October 05, 2015

Chicago suffers 74 heroin overdoses in just 3 days

The city of Chicago has been experiencing a shockingly high number of heroin-related overdoses over the past three days. According to police as quoted in The Washington Post, the numbers are likely to continue climbing.
Though all 74 of the reported overdoses were non-fatal, that number is irregularly high for such a small time-frame. According to The Chicago Tribune, some of those afflicted by the widespread overdoses arrived at Mount Sinai with hypodermic needles still embedded in their arms.
The Washington Post reports police suspicions that a large batch of street level heroin in the area has been contaminated with fentanyl, a potent painkiller police also link to a similar bout of widespread overdoses reported in 2006. The U.S. Drug Enforcement Agency is currently hard at work trying to determine the source of the tainted heroin.
“Patients have required double and triple doses of the heroin antidote Narcan,” says Mount Sinai emergency room director Diane Hincks in regards to the hospital’s recent spate of in-patients. The high number of overdoses has Emergency Medical Technicians in Chicago carrying Narcan with them, in case they come across yet another victim.
Heroin is an opioid, or pain killing drug, that is synthesized from morphine.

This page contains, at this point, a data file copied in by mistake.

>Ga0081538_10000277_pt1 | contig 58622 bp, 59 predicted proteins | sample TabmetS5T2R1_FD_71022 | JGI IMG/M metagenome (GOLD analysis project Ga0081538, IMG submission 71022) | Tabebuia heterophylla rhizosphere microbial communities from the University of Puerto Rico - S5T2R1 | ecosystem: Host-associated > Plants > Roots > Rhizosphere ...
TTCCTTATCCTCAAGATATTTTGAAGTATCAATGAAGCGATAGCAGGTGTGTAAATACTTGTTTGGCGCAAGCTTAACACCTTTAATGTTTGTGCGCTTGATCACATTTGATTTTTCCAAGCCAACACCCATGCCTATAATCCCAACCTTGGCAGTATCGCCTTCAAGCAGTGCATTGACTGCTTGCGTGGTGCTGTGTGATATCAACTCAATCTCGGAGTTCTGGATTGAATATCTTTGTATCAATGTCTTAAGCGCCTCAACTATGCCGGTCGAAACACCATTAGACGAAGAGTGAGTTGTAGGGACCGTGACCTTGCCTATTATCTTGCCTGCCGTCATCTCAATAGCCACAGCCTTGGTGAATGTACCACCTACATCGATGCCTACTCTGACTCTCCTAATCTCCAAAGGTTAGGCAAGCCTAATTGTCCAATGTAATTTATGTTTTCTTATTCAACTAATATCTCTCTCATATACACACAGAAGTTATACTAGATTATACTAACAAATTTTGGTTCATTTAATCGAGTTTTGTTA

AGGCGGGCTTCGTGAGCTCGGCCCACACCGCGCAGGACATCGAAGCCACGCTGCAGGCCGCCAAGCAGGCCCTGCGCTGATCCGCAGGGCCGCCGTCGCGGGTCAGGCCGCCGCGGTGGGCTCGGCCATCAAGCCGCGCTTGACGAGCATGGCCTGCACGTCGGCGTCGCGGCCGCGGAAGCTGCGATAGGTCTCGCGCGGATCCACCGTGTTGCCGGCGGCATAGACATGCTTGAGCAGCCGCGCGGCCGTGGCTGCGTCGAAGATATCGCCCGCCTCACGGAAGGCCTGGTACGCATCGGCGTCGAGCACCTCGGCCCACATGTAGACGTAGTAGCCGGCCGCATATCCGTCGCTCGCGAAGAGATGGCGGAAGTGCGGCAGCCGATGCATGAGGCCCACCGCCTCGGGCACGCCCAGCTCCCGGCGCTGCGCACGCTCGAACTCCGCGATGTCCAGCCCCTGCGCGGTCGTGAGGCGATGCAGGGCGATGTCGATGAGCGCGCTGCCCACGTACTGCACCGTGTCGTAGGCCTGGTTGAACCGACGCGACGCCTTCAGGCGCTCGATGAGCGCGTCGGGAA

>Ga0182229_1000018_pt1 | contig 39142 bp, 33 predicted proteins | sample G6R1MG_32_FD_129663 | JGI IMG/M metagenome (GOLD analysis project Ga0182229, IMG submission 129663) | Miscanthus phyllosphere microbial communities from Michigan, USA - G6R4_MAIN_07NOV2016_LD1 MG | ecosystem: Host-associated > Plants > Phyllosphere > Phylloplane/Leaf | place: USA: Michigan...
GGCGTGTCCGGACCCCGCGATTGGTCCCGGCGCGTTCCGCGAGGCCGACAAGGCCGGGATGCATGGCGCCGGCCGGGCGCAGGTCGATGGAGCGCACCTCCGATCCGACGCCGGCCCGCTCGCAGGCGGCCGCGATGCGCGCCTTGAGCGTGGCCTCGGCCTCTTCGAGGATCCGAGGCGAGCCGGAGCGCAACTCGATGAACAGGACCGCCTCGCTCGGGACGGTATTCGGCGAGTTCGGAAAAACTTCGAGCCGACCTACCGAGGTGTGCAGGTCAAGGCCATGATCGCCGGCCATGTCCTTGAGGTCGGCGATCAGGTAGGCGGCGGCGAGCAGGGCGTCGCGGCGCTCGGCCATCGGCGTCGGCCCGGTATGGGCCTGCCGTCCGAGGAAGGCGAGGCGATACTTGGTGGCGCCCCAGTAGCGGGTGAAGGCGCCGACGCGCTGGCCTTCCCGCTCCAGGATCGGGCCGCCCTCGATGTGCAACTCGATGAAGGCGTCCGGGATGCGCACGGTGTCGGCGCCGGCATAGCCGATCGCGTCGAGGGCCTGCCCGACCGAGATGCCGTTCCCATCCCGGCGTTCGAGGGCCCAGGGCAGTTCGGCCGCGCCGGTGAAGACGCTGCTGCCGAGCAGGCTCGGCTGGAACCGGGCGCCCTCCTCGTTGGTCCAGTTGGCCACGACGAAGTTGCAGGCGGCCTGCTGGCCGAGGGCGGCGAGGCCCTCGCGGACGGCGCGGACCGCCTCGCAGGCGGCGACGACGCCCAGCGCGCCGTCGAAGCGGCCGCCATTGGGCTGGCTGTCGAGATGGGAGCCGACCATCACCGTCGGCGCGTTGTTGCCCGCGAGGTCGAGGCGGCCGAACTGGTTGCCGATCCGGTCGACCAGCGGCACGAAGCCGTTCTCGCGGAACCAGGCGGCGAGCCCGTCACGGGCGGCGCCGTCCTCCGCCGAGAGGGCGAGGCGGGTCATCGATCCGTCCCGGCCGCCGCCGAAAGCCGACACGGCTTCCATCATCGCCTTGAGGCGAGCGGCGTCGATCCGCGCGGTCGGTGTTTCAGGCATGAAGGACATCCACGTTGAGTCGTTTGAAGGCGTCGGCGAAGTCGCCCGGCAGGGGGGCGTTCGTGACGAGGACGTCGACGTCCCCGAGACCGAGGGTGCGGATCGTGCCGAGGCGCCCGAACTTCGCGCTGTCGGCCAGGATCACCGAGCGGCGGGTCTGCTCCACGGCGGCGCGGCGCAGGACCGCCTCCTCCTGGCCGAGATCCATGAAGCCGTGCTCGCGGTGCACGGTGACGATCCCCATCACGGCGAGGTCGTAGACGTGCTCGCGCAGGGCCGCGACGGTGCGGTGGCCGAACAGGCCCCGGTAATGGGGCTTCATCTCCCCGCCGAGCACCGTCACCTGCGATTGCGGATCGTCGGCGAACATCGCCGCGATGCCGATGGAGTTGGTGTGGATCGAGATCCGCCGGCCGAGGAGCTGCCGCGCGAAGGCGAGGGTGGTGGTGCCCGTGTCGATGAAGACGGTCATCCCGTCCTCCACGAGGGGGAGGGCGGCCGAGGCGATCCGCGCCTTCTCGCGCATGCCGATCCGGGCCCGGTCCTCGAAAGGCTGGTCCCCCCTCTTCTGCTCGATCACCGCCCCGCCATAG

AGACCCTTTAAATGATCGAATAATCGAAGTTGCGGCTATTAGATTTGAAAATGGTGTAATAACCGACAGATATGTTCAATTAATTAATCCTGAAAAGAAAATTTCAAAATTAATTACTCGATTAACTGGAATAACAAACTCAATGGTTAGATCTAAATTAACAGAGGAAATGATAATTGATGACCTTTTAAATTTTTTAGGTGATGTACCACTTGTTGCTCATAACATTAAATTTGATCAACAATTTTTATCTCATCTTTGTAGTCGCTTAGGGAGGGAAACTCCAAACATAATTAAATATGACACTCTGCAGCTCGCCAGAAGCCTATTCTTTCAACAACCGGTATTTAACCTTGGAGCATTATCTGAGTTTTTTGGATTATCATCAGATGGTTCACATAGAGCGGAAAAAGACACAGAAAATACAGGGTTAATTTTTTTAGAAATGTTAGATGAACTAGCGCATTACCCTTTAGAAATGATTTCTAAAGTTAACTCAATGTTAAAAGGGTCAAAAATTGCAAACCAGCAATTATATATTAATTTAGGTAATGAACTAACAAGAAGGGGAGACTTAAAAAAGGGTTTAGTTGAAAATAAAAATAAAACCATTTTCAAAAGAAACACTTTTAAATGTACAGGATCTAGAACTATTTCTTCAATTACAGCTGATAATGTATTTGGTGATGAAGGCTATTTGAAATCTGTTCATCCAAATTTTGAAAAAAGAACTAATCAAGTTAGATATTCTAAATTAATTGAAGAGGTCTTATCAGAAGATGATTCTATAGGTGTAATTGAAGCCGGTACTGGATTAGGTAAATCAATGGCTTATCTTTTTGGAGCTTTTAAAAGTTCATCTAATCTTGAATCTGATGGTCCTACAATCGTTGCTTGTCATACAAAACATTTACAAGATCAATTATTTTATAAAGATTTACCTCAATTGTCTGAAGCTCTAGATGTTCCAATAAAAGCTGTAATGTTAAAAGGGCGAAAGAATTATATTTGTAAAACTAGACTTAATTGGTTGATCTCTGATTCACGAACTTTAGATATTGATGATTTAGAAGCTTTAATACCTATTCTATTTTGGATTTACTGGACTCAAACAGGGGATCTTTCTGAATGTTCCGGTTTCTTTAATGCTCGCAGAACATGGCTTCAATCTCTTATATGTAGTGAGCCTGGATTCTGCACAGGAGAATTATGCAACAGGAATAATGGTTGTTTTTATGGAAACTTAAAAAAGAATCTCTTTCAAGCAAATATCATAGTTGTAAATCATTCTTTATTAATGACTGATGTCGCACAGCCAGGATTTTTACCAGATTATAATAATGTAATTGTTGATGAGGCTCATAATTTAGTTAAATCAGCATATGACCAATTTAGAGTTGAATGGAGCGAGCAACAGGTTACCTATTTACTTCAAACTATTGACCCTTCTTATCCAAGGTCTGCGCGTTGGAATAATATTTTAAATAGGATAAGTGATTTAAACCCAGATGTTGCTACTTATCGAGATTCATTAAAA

“4.2 million Americans aged 12 or older (or 1.6 percent) had used heroin at least once in their lives,” according to the government sponsored website Drug Facts. “It is estimated that about 23 percent of individuals who use heroin become dependent on it.”
Heroin is a Schedule I narcotic in the USA, with even small amounts of the drug qualifying an offender for a minimum sentencing of five years. According to the BBC, drug dealers will often mix their product with other chemicals in order to maximize their profit margins.
“Demand [for adulterants] is high because they mimic the effects of the drug they are being mixed with–fooling customers into thinking they are getting better quality merchandise,” writes BBC reporter Denise Winterman. Whoever is responsible likely ‘cut’ their product with fentanyl for just such a purpose, which led to the series of overdoses.

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